That loud sound you heard last night was not your usual, run-of-the-mill thing that goes bump in the night. That was The New York Times dropping the explosive–just explosive!–scoop on the American citizenry that Donald Trump’s tax returns, a copy of which the Times managed to obtain courtesy an anonymous benefactor, reveal that he might not have paid taxes for twenty years (if the ‘size’ of his ‘enormous’ deduction for business losses incurred is any indication.) The consensus reaction appears to be that this is the torpedo that will finally send the H. M. S Trump to the bottom of the political ocean, even as the skipper’s orange toupee continues to defiantly flutter from the bridge.
I’m afraid such reactions are entirely unwarranted and redolent of the same absurd misplaced optimism that has resulted in the American nation not taking the Trump candidacy seriously. Trump is not an American villain for not paying taxes; he is a hero. Not paying taxes is as American as apple pie; the trickster and the joker who does not pay taxes might not have featured in a Bob Dylan song, but that kind of conman is a folk hero nevertheless. He really sticks it to the Man (in this case, the rest of his fellow social travellers.)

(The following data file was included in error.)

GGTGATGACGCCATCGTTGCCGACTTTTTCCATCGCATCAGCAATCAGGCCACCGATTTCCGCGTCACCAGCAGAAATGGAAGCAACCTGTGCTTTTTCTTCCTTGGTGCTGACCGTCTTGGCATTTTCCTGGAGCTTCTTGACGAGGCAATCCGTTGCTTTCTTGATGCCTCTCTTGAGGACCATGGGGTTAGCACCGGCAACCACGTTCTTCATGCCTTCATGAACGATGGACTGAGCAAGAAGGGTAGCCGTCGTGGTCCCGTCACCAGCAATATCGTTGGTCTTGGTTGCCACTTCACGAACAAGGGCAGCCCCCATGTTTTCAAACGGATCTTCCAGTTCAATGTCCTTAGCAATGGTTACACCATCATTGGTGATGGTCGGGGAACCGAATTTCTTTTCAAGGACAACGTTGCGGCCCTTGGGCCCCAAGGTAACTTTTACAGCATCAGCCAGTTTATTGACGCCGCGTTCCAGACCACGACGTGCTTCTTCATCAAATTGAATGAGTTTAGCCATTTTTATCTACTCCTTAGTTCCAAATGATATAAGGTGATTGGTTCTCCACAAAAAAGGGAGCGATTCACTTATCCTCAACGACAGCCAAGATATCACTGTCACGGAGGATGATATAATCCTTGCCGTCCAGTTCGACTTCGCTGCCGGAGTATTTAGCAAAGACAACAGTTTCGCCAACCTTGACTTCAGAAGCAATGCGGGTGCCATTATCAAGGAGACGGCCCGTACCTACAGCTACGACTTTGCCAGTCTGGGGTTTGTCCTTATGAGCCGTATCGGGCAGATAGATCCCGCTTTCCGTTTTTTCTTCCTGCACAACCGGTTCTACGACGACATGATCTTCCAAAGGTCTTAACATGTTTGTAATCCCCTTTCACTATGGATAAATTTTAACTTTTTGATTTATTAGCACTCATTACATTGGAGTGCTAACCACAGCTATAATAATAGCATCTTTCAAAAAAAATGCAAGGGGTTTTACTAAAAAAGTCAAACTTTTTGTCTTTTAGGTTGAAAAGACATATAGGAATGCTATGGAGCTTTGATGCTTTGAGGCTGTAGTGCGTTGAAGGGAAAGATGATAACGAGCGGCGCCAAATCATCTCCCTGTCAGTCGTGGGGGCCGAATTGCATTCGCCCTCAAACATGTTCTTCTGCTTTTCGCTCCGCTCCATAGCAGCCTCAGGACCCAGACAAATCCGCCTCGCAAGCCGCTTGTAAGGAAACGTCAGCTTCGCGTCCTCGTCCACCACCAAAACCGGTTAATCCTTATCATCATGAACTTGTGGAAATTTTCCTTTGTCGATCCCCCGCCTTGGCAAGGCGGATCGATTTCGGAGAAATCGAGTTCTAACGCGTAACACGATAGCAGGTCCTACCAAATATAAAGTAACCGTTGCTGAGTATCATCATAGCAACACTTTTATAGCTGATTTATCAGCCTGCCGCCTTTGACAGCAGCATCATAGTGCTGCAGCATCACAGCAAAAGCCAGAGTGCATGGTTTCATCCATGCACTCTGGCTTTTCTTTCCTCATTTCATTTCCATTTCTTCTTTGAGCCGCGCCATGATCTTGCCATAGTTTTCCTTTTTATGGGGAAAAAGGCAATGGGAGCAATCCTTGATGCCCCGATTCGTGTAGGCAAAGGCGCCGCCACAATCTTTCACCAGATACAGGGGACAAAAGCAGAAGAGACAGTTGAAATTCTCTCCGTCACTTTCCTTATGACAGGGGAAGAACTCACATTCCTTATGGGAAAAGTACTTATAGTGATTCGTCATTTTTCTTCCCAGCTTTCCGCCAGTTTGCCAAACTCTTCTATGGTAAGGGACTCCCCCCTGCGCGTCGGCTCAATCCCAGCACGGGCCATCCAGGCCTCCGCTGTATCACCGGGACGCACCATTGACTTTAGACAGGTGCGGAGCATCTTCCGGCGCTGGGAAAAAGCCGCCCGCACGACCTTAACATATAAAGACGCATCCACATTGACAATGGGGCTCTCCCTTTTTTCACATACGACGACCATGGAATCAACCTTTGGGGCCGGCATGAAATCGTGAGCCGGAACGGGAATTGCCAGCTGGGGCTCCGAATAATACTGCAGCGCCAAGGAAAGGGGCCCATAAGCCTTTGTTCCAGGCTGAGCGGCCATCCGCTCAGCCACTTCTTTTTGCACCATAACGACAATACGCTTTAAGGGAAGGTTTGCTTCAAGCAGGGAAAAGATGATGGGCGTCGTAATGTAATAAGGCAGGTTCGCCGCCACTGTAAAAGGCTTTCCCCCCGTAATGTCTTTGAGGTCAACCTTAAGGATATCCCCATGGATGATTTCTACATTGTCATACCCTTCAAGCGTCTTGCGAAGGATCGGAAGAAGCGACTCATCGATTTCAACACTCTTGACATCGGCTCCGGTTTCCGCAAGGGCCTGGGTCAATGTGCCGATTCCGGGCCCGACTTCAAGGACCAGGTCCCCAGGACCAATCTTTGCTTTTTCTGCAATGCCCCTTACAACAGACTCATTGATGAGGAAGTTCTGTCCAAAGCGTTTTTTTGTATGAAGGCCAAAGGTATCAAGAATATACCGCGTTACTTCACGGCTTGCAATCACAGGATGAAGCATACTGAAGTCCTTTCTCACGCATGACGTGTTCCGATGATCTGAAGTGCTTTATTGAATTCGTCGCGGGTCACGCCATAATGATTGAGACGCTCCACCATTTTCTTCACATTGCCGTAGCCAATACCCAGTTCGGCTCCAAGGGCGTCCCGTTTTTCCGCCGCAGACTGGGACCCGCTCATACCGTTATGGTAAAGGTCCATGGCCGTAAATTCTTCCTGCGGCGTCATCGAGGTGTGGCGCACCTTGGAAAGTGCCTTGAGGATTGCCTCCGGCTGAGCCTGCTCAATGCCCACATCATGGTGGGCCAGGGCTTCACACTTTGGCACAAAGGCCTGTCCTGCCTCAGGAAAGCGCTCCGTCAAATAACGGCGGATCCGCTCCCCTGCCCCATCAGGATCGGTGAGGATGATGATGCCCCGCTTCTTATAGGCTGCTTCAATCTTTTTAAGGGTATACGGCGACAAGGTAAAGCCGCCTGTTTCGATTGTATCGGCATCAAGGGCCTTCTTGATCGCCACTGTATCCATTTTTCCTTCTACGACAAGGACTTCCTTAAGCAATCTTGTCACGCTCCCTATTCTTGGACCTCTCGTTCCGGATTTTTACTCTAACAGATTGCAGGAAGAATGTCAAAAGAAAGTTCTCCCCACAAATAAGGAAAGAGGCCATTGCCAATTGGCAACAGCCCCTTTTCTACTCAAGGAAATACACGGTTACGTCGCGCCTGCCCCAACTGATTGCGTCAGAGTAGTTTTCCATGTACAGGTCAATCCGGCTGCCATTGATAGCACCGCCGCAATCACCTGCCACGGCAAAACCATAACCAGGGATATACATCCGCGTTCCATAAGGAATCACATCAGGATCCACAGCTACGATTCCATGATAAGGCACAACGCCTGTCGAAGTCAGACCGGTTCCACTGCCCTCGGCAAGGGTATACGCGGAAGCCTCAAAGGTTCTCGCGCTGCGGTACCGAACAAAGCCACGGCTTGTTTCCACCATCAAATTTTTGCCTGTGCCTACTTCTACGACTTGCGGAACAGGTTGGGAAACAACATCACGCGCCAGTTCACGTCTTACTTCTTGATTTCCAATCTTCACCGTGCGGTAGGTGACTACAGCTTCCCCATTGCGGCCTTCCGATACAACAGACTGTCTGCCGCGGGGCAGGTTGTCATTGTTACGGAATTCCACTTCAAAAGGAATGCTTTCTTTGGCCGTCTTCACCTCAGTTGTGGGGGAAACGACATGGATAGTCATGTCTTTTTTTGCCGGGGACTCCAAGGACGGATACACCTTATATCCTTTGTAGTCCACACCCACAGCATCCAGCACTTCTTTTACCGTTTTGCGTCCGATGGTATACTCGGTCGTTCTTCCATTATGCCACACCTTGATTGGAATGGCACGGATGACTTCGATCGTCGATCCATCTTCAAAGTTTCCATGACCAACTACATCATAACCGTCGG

Consider that the Republican Party, a serious player on the American political landscape, has ensured its political longevity by ensuring that–besides racist dog whistles–it keeps a generous supply of tax-cutting promises stashed away in its grab-bag of vote-for-me tricks. Every four years–or rather three, because the election season begins earlier every year–we are reliably assured that a Republican candidate will hit the hustings with this old wine in its newest bottle and be greeted with hosannas praising his sagacity and love for the American people.
Consider that this nation’s finest tax schools offer specialized courses of post-graduate study in American tax law, which are geared to producing tax attorneys who can aid their clients reduce their tax ‘burden.’ (Oh, the crushing inhumanity of living in a social space and paying your share to instantiate the virtue of reciprocity!) These attorneys go on to highly paid positions at Big Law tax firms where they will be asked to prepare ‘tax vehicles’ for their corporate clients. The task here is simple–and can be understood as what computer scientists like to call a ‘constraint satisfaction’ problem: this is the US tax code, these are the details of how we do business; tell us how we can pay the least tax possible. (Splurging on a tax accountant who will save you the big bucks by devising one devious deduction after another is widely regarded as the smartest expenditures a household can indulge in.) This maneuvering through legal loopholes is what the tax attorney is paid big bucks for; it is a talent valued highly by the corporate world.
Trump is not an outlier; he is the corporate norm. Little folks dream about not paying taxes and elect the big fellas who say they won’t have to anymore. The true heroes just find a way–by any means necessary, including the legal ones–to not pay taxes. It’s the American thing to do; we’re not Scandinavia, fer crying out loud.